As believers in Christ, we face many challenges in our walk with Him. One of these challenges is the tendency to drift away from the living person of Christ to religion, which is a matter of doing things for God but doing them apart from Him. In particular we tend to be unconsciously influenced by elements of Judaism, which is based on things God gave to His people in the Old Testament—mainly the temple, the law, the priests, and the earthly promises. As New Testament believers, we should be clear about the essential differences between Judaism and the church so that we may recognize and reject religious elements in ourselves and turn back to the living person of Christ.
In Judaism there is a mediatorial class of priests, but in the church all the believers should be laboring priests of the gospel of God, a holy and royal priesthood (Rom. 15:16; Rev. 1:6; 1 Pet. 2:5, 9). According to the New Testament, there is no mediatorial class in the church. Instead, every believer is a priest who should contact and serve God. What does it mean to serve God according to the New Testament? Consider 1 Peter 2:9, which says that the believers are a “priesthood…so that you may tell out the virtues of Him who has called you out of darkness into His marvelous light.” To tell out the virtues of Christ is to proclaim His virtues to others as the gospel. Moreover, the subsequent verses imply that this telling out includes our becoming one with Christ so that others may see His virtues lived out through us. Verses 11 and 12 say, “Beloved, I entreat you as strangers and sojourners to abstain from fleshly lusts, which war against the soul, having your manner of life excellent among the Gentiles, so that in the matter concerning which they speak against you as evildoers they may, by your good works, as they see them with their own eyes, glorify God in the day of His visitation.” The believers’ excellent manner of life here, which the unsaved ones can see, is a telling out of the virtues of Christ. It is Christ living again in His believers and being expressed through them (Phil. 1:20-21). Therefore, our priestly service includes contacting Christ, spending time in the light of His presence, being filled with Him, and abstaining from fleshly lusts in order to allow Him to be expressed through our living.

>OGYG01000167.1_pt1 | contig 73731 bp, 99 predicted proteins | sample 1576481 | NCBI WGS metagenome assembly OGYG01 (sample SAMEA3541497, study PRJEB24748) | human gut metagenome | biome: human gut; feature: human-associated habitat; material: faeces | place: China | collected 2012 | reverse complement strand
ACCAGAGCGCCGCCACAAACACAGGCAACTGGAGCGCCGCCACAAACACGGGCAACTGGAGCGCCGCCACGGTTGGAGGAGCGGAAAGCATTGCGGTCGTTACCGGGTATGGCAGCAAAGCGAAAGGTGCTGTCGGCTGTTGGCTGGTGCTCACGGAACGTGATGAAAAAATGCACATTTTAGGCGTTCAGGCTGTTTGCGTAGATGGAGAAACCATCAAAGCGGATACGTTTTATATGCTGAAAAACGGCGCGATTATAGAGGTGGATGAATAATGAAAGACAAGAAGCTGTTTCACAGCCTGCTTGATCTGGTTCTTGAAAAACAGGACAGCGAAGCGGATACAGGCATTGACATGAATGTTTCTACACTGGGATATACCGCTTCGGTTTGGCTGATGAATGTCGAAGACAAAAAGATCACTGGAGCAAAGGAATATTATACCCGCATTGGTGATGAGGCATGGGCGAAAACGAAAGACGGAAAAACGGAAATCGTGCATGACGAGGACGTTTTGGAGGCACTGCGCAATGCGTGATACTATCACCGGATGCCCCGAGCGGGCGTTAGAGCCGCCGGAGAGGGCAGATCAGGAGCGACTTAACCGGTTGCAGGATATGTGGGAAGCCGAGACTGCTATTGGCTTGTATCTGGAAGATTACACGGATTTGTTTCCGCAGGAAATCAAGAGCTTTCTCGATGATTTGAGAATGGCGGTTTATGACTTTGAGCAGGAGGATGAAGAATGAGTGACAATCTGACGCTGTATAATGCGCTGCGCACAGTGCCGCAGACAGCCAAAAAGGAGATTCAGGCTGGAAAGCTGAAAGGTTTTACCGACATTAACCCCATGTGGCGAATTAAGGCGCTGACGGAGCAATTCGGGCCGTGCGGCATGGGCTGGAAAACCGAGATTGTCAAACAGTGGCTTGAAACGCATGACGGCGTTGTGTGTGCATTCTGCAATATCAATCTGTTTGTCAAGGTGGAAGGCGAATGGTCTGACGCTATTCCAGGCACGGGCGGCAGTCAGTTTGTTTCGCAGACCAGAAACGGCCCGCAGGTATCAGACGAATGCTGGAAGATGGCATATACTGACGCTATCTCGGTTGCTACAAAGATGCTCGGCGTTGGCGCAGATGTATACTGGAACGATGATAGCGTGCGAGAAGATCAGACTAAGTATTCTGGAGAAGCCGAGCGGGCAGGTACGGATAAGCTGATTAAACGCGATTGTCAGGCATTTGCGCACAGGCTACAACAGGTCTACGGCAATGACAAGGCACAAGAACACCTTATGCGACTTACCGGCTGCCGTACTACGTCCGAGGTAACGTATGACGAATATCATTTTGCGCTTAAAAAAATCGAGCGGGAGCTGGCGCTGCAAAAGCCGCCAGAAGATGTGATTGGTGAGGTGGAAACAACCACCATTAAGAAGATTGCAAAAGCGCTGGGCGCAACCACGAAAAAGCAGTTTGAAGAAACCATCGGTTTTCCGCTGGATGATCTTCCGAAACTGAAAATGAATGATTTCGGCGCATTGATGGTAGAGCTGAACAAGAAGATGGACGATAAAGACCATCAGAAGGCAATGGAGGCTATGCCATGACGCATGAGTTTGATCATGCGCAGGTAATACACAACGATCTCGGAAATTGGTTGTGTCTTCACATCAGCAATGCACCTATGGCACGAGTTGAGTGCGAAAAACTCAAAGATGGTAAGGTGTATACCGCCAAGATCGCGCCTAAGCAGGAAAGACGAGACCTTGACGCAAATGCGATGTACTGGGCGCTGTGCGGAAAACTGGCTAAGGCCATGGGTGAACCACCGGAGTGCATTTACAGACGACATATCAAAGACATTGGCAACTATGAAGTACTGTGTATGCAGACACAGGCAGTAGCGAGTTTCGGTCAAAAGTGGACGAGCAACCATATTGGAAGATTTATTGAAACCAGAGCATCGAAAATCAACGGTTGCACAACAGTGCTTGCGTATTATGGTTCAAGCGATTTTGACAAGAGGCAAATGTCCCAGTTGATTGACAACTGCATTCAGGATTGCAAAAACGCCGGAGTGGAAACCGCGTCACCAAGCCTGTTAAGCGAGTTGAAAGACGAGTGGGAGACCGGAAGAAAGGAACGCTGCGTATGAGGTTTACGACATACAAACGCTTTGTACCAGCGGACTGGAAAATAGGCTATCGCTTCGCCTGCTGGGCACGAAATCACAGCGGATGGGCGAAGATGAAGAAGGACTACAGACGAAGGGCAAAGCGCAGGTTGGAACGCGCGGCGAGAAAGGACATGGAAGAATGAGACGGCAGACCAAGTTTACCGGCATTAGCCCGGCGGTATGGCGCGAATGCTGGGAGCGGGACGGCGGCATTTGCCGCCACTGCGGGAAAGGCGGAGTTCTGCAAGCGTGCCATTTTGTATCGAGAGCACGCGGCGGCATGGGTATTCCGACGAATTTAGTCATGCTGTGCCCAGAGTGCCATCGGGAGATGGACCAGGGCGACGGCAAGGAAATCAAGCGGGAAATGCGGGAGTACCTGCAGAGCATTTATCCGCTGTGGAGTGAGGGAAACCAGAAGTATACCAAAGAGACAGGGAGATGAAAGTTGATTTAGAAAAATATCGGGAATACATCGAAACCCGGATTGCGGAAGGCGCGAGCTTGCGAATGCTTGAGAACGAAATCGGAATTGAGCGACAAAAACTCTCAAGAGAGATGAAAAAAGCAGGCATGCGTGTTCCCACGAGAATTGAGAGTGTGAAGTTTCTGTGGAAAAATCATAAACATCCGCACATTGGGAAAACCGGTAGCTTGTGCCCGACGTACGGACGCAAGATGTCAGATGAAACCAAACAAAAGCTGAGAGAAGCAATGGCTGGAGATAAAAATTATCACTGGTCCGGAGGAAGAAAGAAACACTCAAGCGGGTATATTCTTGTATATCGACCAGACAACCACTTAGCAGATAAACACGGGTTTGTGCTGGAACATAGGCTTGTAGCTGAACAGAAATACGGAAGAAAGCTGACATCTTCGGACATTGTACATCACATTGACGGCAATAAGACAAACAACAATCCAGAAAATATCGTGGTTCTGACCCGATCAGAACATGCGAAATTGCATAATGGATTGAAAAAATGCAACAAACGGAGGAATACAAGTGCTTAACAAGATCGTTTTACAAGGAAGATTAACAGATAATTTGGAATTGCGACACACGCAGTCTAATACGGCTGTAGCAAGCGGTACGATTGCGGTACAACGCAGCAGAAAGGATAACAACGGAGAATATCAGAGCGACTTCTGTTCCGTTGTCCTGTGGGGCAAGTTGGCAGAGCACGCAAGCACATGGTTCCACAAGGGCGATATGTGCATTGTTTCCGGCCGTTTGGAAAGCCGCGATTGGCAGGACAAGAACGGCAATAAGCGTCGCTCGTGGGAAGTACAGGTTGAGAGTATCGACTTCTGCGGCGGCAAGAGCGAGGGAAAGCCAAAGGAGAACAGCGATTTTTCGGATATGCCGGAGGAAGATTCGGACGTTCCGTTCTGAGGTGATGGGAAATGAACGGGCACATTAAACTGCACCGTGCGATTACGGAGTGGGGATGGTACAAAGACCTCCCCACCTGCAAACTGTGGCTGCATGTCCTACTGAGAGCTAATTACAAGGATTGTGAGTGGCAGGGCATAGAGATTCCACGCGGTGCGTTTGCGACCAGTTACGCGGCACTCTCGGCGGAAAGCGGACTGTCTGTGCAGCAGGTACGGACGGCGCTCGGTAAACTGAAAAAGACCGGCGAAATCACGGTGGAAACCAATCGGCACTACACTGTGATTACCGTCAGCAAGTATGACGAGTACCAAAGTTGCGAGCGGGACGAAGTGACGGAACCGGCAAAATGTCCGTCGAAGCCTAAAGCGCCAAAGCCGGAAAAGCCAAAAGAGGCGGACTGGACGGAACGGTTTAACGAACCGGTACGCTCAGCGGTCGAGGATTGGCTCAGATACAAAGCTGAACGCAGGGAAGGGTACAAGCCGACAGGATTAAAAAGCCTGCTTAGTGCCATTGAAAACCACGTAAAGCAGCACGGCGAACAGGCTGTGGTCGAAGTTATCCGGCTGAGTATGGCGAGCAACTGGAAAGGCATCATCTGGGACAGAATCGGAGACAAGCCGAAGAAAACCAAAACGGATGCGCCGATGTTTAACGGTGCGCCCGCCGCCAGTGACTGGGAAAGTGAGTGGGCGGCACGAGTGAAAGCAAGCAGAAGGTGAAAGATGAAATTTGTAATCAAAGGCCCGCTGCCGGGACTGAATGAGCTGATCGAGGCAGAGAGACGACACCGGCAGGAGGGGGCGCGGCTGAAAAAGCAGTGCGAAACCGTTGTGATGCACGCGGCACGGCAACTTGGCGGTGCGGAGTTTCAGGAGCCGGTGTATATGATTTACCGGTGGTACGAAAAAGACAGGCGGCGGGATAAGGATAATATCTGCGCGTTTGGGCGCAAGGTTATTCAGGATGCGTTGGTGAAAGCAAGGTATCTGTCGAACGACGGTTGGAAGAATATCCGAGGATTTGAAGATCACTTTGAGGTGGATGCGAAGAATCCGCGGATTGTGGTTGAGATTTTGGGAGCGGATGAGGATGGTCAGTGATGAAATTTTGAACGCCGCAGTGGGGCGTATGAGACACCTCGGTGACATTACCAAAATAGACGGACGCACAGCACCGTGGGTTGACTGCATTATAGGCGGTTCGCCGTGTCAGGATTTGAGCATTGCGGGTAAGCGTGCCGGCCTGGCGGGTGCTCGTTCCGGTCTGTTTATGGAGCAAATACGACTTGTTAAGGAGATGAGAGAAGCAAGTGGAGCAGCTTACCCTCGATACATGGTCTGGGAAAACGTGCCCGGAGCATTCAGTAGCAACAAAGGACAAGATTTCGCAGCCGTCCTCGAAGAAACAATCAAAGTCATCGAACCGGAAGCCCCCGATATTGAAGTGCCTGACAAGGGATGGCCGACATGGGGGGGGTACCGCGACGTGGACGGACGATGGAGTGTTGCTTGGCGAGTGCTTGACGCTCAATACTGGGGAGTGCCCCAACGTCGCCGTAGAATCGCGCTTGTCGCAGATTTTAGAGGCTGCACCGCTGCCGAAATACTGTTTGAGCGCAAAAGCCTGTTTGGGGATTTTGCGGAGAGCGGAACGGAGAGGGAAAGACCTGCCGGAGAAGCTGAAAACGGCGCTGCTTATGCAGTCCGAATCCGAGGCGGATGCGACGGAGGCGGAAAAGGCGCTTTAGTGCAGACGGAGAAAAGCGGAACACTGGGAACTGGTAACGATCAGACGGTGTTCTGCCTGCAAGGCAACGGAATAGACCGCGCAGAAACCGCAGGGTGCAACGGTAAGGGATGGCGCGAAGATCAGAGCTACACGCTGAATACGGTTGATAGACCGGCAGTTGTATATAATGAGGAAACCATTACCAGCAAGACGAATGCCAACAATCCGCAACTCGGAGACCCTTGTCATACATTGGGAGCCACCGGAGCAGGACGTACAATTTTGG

An individual believer alone cannot fully tell out the virtues of Christ. Each believer is a priest, but God’s goal involves a corporate priesthood. For this reason, 1 Peter 2:5 speaks of the believers “as living stones…being built up as a spiritual house into a holy priesthood.” Just as a single stone cannot be a house, an individual priest cannot be a priesthood. All the believers need to be built into one priesthood, which has the capacity to express the virtues of Christ in full.
We must reject the Judaistic thought that only certain believers are priests or that any believer, including ourselves, is not a priest. We need to see that we are all priests. We also must reject the Judaistic practice of leaving the function of the priesthood to others. We should each take up our responsibility to labor as priests but never individualistically. In this way the church will become the holy priesthood that the Lord is seeking for His glorious expression.
Witness Lee, The Priesthood, Chapter 1—“The Priesthood Defined and Illustrated” (Print)
Witness Lee, Functioning in Life as Gifts Given to the Body of Christ, Chapter 7—“The Priesthood (1)” (Print)
(Most references in the Further Reading can also be viewed on www.ministrybooks.org.)